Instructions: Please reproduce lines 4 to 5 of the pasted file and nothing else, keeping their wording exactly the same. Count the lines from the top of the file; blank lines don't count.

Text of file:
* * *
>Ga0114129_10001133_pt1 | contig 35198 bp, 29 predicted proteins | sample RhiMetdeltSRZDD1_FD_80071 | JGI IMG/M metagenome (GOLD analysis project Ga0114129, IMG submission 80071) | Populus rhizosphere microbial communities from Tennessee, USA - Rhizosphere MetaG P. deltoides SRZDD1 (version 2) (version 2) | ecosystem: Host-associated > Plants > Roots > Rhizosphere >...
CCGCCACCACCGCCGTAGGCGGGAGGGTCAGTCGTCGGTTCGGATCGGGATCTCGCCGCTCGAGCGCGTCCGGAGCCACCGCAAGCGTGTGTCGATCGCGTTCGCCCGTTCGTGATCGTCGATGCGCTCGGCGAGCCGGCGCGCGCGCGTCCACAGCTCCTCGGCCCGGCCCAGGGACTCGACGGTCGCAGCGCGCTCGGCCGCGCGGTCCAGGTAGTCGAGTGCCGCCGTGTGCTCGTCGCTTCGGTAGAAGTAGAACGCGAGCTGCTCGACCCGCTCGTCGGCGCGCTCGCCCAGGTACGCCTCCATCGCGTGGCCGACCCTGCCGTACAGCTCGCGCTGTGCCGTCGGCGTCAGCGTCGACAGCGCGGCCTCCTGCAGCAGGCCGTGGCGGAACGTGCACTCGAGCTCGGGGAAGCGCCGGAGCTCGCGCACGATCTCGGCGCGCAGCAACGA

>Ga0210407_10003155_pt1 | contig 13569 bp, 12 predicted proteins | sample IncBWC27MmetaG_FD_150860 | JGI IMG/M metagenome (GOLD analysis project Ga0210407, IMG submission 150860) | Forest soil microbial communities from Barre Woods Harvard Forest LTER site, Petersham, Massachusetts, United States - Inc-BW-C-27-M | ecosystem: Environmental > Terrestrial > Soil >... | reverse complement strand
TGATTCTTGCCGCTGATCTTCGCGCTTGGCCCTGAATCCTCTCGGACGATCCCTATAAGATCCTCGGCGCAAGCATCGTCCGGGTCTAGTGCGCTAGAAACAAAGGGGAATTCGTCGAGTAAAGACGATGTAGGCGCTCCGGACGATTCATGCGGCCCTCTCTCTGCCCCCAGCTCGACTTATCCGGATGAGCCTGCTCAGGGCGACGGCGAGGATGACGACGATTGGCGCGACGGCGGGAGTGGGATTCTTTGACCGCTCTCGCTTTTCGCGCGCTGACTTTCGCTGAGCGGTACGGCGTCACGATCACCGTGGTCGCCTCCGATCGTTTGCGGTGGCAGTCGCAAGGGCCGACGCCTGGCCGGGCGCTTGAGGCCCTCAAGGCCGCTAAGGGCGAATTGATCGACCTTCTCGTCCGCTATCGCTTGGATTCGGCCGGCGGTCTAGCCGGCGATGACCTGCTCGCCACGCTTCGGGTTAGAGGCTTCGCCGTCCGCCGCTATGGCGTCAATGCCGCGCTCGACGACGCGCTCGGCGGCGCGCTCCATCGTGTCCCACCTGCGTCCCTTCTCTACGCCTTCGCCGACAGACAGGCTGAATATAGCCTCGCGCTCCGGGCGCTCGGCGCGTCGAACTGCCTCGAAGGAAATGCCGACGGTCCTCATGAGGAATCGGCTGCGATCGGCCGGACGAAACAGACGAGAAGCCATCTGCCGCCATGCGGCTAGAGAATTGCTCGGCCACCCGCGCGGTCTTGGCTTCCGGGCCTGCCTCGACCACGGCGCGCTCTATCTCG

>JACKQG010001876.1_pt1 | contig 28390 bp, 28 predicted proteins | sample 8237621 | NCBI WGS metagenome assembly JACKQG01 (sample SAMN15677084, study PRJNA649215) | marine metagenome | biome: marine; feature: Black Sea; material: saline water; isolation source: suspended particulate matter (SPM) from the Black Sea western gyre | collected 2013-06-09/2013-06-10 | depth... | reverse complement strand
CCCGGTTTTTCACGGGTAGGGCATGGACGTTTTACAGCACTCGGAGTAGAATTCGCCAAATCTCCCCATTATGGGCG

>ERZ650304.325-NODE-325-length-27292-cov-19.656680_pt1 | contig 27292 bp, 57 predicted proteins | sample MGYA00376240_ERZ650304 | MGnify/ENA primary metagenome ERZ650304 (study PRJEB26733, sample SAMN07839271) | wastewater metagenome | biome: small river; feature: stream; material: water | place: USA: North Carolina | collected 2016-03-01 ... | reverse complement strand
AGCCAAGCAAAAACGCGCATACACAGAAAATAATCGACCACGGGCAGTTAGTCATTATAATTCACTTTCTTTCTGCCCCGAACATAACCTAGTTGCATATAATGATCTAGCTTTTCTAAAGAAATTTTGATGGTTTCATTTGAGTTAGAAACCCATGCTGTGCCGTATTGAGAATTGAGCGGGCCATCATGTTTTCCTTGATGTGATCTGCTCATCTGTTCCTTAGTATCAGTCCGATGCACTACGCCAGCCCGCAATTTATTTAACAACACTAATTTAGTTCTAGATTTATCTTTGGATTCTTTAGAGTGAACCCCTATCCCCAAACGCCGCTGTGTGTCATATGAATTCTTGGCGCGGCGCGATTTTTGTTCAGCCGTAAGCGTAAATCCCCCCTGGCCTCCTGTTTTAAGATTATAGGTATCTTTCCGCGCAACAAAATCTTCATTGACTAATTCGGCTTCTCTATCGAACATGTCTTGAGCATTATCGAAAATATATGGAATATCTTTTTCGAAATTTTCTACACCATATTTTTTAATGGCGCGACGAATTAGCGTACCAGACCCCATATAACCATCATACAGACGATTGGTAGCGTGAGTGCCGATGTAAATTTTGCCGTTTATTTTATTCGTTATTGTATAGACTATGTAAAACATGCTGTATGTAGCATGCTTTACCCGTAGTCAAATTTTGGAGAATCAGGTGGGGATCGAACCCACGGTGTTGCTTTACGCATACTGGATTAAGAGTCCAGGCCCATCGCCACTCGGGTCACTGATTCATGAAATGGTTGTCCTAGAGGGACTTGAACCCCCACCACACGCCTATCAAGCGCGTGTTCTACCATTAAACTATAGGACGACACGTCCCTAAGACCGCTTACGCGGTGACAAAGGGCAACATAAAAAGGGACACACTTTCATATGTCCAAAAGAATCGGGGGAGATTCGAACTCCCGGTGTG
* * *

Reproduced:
TGATTCTTGCCGCTGATCTTCGCGCTTGGCCCTGAATCCTCTCGGACGATCCCTATAAGATCCTCGGCGCAAGCATCGTCCGGGTCTAGTGCGCTAGAAACAAAGGGGAATTCGTCGAGTAAAGACGATGTAGGCGCTCCGGACGATTCATGCGGCCCTCTCTCTGCCCCCAGCTCGACTTATCCGGATGAGCCTGCTCAGGGCGACGGCGAGGATGACGACGATTGGCGCGACGGCGGGAGTGGGATTCTTTGACCGCTCTCGCTTTTCGCGCGCTGACTTTCGCTGAGCGGTACGGCGTCACGATCACCGTGGTCGCCTCCGATCGTTTGCGGTGGCAGTCGCAAGGGCCGACGCCTGGCCGGGCGCTTGAGGCCCTCAAGGCCGCTAAGGGCGAATTGATCGACCTTCTCGTCCGCTATCGCTTGGATTCGGCCGGCGGTCTAGCCGGCGATGACCTGCTCGCCACGCTTCGGGTTAGAGGCTTCGCCGTCCGCCGCTATGGCGTCAATGCCGCGCTCGACGACGCGCTCGGCGGCGCGCTCCATCGTGTCCCACCTGCGTCCCTTCTCTACGCCTTCGCCGACAGACAGGCTGAATATAGCCTCGCGCTCCGGGCGCTCGGCGCGTCGAACTGCCTCGAAGGAAATGCCGACGGTCCTCATGAGGAATCGGCTGCGATCGGCCGGACGAAACAGACGAGAAGCCATCTGCCGCCATGCGGCTAGAGAATTGCTCGGCCACCCGCGCGGTCTTGGCTTCCGGGCCTGCCTCGACCACGGCGCGCTCTATCTCG

>JACKQG010001876.1_pt1 | contig 28390 bp, 28 predicted proteins | sample 8237621 | NCBI WGS metagenome assembly JACKQG01 (sample SAMN15677084, study PRJNA649215) | marine metagenome | biome: marine; feature: Black Sea; material: saline water; isolation source: suspended particulate matter (SPM) from the Black Sea western gyre | collected 2013-06-09/2013-06-10 | depth... | reverse complement strand